Experts consult models to predict if coronavirus cases will spike
With months of real data filling in the profile of COVID-19, modelers are gaining confidence in projecting future outcomes of the disease — but not the human behavior that could determine the scope and timing of future waves of the pandemic.
With the economy opening and unexpected mass gatherings taking place, including those following the death of George Floyd at the hands of Minnesota police, projections for the summer and beyond are anticipating continuing waves of infection.
“The dominant source of uncertainty is we don’t know what people are going to do and the decisions that are going to be made even a few weeks out” that could encourage or limit mobility, said Jeffrey Shaman, an epidemiologist and modeler at Columbia University. “The models are going to be imperfect … Those uncertainties are enormous and they swamp it.”
William C. Miller, senior associate dean of research and professor of epidemiology at Ohio State University who has been working with Ohio state government to review models as it reopens, said the main factor is the lifting of strict stay-at-home orders, along with "sporadic cases" that could arise from recent demonstrations.
Loosening the lockdowns "has resulted in increased mobility and interaction," and will "very likely result in much more social interaction," and potential infection, he said, perhaps more so than demonstrations.
Miller said the demonstrations "do pose some risk for increases in cases. The biggest mitigating factors are that many people were wearing masks and the demonstrations were outside."
Worse, he said, any outbreak resulting from demonstrations will likely be more difficult to trace "as a person will not know who they were next to or when they were exposed."
Another concern, Miller said, is when groups of demonstrators are herded into smaller spaces.
"I expect we’ll see some sporadic cases but not enough to outweigh what is going on in every other aspect of the country in terms of reopening the economy," Miller said.
Mark Jarrett, chief quality officer and deputy chief medical officer at Northwell Health, said that while the models don’t project infections reaching April levels because controls likely would be tightened in the face of surges, there remain big ifs for the fall.
“We may also be dealing with flu season, and anything else that may be going on,” he said.
Accordingly, the model trajectories have various potential outcomes, like those shown on hurricane path projections on a weather forecast. “It’s never static, and we’d have to change our projections based on variables as we go along,” he said, adding surveillance based on testing and contact tracing could limit the scope of any second wave.
Still, the prospect of even a summer surge looms weeks after reopenings and the Memorial Day weekend. Stony Brook University has a new model for Suffolk that shows three projected courses for COVID-19 infections from the current 39,000-plus cases, including one that could see a spike to more than 45,000 by late June with a 50% increase in mobility. Just a 20% to 30% increase in mobility and inconsistent mask wearing can bring the level to around 42,500 by late June, the most likely scenario, the model states. The third, baseline scenario projects a relatively smaller increase in infections.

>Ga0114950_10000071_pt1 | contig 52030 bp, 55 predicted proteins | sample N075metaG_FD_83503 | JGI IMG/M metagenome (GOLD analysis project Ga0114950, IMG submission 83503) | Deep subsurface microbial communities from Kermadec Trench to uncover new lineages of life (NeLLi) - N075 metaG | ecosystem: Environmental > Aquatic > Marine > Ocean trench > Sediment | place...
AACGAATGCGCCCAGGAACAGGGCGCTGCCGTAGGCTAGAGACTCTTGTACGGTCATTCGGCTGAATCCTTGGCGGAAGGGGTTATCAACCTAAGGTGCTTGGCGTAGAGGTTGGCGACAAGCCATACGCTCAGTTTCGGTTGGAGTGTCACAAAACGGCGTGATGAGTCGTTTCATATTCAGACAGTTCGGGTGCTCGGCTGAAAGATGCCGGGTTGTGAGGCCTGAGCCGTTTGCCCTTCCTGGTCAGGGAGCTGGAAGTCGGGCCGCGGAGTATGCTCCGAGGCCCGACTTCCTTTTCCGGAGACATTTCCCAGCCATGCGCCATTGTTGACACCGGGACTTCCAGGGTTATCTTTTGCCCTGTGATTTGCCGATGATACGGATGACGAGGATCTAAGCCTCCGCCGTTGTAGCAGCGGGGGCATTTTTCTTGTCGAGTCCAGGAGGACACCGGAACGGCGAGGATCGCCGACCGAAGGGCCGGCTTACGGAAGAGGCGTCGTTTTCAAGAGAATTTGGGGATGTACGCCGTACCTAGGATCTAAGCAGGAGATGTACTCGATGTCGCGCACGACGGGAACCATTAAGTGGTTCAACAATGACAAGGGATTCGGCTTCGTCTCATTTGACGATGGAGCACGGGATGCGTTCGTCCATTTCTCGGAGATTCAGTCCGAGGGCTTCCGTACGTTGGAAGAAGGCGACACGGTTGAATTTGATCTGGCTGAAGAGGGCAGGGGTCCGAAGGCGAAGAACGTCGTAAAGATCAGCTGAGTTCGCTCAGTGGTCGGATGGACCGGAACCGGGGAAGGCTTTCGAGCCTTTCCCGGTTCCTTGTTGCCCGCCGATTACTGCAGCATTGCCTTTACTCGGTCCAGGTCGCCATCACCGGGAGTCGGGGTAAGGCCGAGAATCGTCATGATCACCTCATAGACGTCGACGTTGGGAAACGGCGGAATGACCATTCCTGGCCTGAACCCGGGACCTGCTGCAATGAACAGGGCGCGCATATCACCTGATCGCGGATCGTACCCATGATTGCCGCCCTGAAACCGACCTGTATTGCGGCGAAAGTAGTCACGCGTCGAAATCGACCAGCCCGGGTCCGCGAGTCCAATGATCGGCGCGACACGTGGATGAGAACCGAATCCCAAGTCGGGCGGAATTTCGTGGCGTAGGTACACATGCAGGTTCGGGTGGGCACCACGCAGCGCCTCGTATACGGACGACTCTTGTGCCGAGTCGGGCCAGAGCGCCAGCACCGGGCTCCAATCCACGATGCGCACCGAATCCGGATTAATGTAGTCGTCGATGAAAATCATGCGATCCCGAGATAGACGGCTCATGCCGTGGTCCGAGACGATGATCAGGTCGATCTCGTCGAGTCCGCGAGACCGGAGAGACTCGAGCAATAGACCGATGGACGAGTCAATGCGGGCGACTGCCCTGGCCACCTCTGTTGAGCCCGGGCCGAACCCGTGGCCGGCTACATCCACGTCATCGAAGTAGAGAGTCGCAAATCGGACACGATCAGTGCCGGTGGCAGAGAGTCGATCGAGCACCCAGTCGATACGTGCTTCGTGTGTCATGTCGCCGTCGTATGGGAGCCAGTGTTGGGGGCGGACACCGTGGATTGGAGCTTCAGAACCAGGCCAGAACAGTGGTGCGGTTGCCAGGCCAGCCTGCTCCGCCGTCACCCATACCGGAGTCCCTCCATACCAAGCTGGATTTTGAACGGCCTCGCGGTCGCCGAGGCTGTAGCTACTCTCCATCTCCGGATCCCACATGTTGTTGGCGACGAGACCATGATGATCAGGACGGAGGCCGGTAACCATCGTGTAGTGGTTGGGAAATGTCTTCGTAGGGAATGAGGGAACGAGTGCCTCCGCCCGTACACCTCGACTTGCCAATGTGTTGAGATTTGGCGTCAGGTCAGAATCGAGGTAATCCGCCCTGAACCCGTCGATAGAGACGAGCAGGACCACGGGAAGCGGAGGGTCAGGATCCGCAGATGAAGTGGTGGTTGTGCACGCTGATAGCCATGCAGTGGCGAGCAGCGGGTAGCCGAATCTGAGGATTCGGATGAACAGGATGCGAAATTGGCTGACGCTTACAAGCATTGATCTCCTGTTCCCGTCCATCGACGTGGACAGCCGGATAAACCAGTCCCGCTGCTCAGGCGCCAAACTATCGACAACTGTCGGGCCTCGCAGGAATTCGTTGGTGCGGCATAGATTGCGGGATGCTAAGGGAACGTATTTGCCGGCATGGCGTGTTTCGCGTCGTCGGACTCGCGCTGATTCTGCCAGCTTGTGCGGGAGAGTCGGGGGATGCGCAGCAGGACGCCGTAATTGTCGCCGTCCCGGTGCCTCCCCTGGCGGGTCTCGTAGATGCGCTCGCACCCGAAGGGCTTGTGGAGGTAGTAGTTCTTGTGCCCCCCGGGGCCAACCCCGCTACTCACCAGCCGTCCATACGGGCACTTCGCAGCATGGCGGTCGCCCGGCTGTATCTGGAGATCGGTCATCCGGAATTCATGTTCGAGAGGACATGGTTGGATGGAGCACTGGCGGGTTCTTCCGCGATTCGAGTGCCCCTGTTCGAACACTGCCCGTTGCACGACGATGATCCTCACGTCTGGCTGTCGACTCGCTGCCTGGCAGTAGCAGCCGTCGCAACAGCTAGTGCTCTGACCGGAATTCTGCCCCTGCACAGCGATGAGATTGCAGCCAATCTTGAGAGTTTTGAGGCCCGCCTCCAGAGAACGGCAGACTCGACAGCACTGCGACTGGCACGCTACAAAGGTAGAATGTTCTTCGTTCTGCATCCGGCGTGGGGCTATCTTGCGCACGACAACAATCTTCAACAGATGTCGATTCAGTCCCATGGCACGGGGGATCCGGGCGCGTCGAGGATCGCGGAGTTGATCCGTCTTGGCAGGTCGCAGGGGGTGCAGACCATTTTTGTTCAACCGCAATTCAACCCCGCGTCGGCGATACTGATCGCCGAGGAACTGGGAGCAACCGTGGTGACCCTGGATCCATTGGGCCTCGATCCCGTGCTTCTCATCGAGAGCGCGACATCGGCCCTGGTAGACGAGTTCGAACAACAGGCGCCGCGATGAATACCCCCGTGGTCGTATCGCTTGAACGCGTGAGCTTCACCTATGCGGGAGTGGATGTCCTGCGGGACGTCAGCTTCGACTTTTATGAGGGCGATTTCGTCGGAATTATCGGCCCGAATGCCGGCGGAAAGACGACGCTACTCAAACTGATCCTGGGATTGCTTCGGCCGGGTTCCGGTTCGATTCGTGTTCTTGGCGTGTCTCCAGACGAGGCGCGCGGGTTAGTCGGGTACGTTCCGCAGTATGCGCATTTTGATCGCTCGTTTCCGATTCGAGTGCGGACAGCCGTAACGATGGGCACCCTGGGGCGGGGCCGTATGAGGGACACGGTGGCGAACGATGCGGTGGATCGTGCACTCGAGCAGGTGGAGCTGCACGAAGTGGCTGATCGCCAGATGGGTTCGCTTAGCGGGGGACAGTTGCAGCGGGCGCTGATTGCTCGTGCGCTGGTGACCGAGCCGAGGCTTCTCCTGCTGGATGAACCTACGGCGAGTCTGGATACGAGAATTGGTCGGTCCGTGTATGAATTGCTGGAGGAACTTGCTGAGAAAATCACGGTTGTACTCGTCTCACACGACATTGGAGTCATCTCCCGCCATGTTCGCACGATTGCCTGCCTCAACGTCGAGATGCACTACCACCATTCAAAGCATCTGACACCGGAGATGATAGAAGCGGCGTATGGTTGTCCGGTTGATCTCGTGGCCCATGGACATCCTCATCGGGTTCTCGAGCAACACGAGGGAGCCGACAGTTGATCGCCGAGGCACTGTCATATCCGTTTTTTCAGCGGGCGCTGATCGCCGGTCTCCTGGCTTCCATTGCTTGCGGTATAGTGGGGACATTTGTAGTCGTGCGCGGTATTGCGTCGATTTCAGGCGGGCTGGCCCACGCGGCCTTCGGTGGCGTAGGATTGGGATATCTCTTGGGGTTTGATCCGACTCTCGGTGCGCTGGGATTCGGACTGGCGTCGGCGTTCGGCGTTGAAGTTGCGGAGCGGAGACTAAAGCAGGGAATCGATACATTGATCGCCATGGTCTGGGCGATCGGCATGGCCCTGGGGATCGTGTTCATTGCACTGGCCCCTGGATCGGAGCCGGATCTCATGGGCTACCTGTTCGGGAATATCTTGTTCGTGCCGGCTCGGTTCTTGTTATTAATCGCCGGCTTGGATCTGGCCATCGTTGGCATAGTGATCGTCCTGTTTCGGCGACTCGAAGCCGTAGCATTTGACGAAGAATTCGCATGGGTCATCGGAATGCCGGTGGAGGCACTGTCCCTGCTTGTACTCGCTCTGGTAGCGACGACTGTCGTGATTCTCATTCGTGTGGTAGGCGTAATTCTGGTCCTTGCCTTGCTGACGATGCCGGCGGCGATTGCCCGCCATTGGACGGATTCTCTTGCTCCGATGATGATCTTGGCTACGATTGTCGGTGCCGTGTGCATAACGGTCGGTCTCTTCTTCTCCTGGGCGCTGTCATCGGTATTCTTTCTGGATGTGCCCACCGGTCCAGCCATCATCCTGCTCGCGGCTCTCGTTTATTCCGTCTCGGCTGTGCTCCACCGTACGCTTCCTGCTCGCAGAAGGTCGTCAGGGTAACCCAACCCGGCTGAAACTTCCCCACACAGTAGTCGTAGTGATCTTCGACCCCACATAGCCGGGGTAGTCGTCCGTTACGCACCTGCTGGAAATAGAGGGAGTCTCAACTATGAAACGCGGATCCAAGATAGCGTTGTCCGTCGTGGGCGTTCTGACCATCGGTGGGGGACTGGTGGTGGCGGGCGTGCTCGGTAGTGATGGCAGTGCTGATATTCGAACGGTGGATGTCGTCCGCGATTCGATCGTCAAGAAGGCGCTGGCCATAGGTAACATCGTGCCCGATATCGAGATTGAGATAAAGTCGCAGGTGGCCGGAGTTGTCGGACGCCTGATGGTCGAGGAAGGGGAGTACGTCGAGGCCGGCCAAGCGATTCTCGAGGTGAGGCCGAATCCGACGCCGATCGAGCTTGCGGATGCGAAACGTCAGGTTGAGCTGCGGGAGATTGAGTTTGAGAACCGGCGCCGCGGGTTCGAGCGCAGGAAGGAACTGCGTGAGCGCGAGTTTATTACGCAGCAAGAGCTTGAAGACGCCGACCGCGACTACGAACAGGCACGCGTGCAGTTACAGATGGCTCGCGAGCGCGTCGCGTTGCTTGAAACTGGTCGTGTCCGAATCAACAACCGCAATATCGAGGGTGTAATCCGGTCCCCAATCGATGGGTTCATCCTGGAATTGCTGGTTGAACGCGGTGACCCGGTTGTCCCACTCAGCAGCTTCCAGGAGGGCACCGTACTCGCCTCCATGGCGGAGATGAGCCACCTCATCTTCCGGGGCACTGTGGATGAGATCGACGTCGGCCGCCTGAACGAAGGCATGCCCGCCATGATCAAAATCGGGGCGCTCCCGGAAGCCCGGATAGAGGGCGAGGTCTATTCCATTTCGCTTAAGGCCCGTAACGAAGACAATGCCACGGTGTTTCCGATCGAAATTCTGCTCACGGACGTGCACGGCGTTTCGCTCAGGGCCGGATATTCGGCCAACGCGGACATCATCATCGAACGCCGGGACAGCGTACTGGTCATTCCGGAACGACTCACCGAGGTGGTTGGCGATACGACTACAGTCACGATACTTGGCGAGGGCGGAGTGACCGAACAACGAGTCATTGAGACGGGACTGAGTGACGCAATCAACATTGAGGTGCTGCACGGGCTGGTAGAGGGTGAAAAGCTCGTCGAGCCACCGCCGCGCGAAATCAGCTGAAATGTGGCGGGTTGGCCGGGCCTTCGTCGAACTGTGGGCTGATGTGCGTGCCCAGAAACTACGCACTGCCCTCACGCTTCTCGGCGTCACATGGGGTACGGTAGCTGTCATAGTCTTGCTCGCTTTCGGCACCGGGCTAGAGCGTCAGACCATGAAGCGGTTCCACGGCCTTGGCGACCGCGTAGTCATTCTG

Sean Clouston, an associate professor at Stony Brook University’s School of Public Health who has been modeling the virus in Suffolk and for Stony Brook’s hospitals, said projections of the model to date have been relatively accurate, starting with the major decision to lock down society in mid March.
Now, he said, much will depend on how well people and companies practice and enforce social distancing rules and keep contacts to a minimum, particularly at newly reopened workplaces.
“As people start working more, they’re going to start engaging more in using shared spaces,” he said. “Mobility is OK, if people are driving alone, and going to a little office somewhere. But a lot of office buildings you have shared lobbies, elevators. The shared spaces are the hard part to figure out what the risks will be,” and how they could contribute to future infection increases.
Clouston said the impacts of the first reopenings should become evident by early this month.
Early models of the novel coronavirus projected more than a million deaths from the disease as it reached U.S. shores and began infecting major population centers. To date, the U.S. toll from COVID-19 just surpassed 100,000, with around one fourth that number hitting New York.
The projections were used to marshal equipment and medical forces throughout the country and most notably at the epicenter of the U.S. infection: New York City. Some models went so far as to project the specific number of ventilators that were needed — projections that vastly inflated the actual need.
What the models didn’t fully capture, experts say, was just how seriously most citizens would take warnings to shelter in place and keep their distance from one another. The waves began to dissipate.
Youyang Gu, an independent modeler and MIT graduate whose uncannily accurate projections have been carried by the U.S. Centers for Disease Control, said one of the surprises about the COVID-19 pandemic and the ability to model it involves assumptions about a summer abatement, which is typical of the flu.
“That’s an assumption a lot of the models are making, but there’s no data [indicating] that temperature is affecting this virus,” he said.
Still, Gu’s model for Nassau and Suffolk show a relatively stable line in anticipated deaths through the summer, based on the staggered and controlled reopenings in New York state.